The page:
What I picture Parallel Universe Hutch to look like.
But there are days when I see my peers following their dreams and actually achieving moderate success, that I think about Parallel Universe Hutch. What would have happened if I had found that one job that lead down the path I originally saw myself taking after college? Would I be an assistant to a quirky but lovable television writer, a ruthless but brilliant acquisitions executive's right hand, a slovenly, scatterbrained creative development head's Girl Friday? (Yes, I'm some type of assistant in all of these scenarios. Even in fantasy, I tend to be very realistic). Who knows. I'd probably be very poor though and living in a three-bedroom crap shack in Koreatown with six other broke post-grads. You have to pay your dues somehow. But the thought of unemployment and never-ending ramen scared me into taking something a little more lucrative.

True story, a resident really did give me a bottle of vodka once.
It wasn't really a gift though. He got it from someone else and didn't like vodka.
His loss!
Almost everyone who works in property management wound up there by accident but stayed because it's stable and can be pretty awesome. A lot of residents are really nice and sometimes they bring you treats. And vodka. (Which of course you don't drink in the office…You take it home and mix it with some cranberry juice like a lady.) It's satisfying helping someone find their perfect new home and opening the door to the next chapter in their lives. But other than some inventive sales pitches and techniques, there isn't a whole lot of creativity involved. I had almost resigned myself to this road, first Assistant Manger, then Community Manager, then Regional Manager or other corporate gig where I actually get the Friday after Thanksgiving off in addition to Thursday. And I probably would/will be.

I looked a lot cooler when I did this in China town.
Probably because I had a college degree.
Yesterday, out of nowhere, I got an e-mail. A small production company, which I will not name because I don't like to identify where I work, and also because the name is just too much of a cheesy coincidence, came across a resume that I had sent in literally years ago. Probably some time in 2010, which I spent the bulk of job-hunting, census-taking, and sign-twirling. Since then I've had three different jobs with three different companies, and lived in three different apartments. It seems like a lifetime ago that I sent that resume off into what I assumed would be oblivion. They were looking for an unpaid reader/development intern. Someone to read 3-4 scripts a week from home and discuss them maybe once a month. Something I could easily do in my spare time. How freaking awesome is that? The perfect side job just landed in my lap.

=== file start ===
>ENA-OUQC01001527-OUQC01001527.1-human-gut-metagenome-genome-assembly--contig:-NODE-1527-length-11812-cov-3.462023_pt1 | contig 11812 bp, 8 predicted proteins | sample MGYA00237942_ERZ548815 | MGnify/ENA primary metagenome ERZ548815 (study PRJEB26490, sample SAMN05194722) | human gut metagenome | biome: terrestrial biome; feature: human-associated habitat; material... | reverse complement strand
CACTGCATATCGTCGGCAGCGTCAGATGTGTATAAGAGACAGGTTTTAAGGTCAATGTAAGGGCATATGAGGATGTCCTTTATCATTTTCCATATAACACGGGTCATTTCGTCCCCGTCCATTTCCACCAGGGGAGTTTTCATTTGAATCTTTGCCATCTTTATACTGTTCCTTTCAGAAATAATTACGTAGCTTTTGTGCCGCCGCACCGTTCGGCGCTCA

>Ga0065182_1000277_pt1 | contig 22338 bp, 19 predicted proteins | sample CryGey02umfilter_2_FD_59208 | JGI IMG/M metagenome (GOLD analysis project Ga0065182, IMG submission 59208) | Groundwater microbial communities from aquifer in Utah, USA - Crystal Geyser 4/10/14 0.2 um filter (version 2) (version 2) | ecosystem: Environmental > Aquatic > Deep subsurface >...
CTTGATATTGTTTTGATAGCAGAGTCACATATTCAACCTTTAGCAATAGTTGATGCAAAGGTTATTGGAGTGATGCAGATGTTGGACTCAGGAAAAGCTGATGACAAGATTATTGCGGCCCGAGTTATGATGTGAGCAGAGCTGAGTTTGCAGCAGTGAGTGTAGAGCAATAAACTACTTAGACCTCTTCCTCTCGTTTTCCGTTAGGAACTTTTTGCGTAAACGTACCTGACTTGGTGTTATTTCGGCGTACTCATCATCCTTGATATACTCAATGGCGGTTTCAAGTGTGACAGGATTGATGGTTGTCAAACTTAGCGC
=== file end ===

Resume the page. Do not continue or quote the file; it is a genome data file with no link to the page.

Why, yes. I am the Gatekeeper.

Not only did it come to me, but the entire process of finding out about it, responding that I was interested, doing an informal phone interview with the producer, and receiving my first batch of scripts due the next week, all happened in about eighteen hours. Kind of the opposite of every job hunting experience anyone has ever had. Sure, it's not paid. And if a script is bad, it can be almost torture to read it and have to summarize and make comments. But it's a toe dip back in the pool of the film industry. And I can do it without having to sacrifice my cushy day job and discounted luxury apartment! SCORE!

Oh Rexy, you're so sexy!

This will be my third official reading internship, though I was a judge for two script competitions during which I basically did the same exact thing. It's been a while since I've written coverage, but it's all coming back to me. What makes a script great, what could be improved, and the ultimate power trip: getting to determine whether it's a Pass, a Consider, or a Recommend. I am the Gatekeeper, you must pass through me mwa ha ha! Of course it takes a lot more effort to create something original from scratch than to critique something already in existence. But I am a firm believer that reading scripts makes you a better screenwriter. So hopefully this will motivate me to actually finish something and perhaps Recommend my own screenplay to the producer (who has a very thick New York accent and wrote a movie once starring Maxwell Caulfield. He's done other more impressive things, but mostly I'm just hoping he can introduce me to Rex Manning!)

Ok, I'll give you one hint...

PS, while I obviously can't disclose details about the scripts I read, I just finished the first one and it was surprisingly kickass in an Evil Dead 2 sort of way.

Monday, November 25, 2013

Bloody Vampires

I meant to write this post a week and a half ago. Do you ever find that writing about something so long after it happened makes it far less potent? It's like there's this window of time where you have to capitalize on an experience by blogging, and if you miss it, it's like it never happened. But seeing as I have made a semi-commitment to blog again (mostly because I forgot that I had made $22 by blogging over the past three+ years and if I earn another $88, I'll actually get a check for that money), I'm going to write about a slightly stale topic: blood. Specifically, the donation of blood.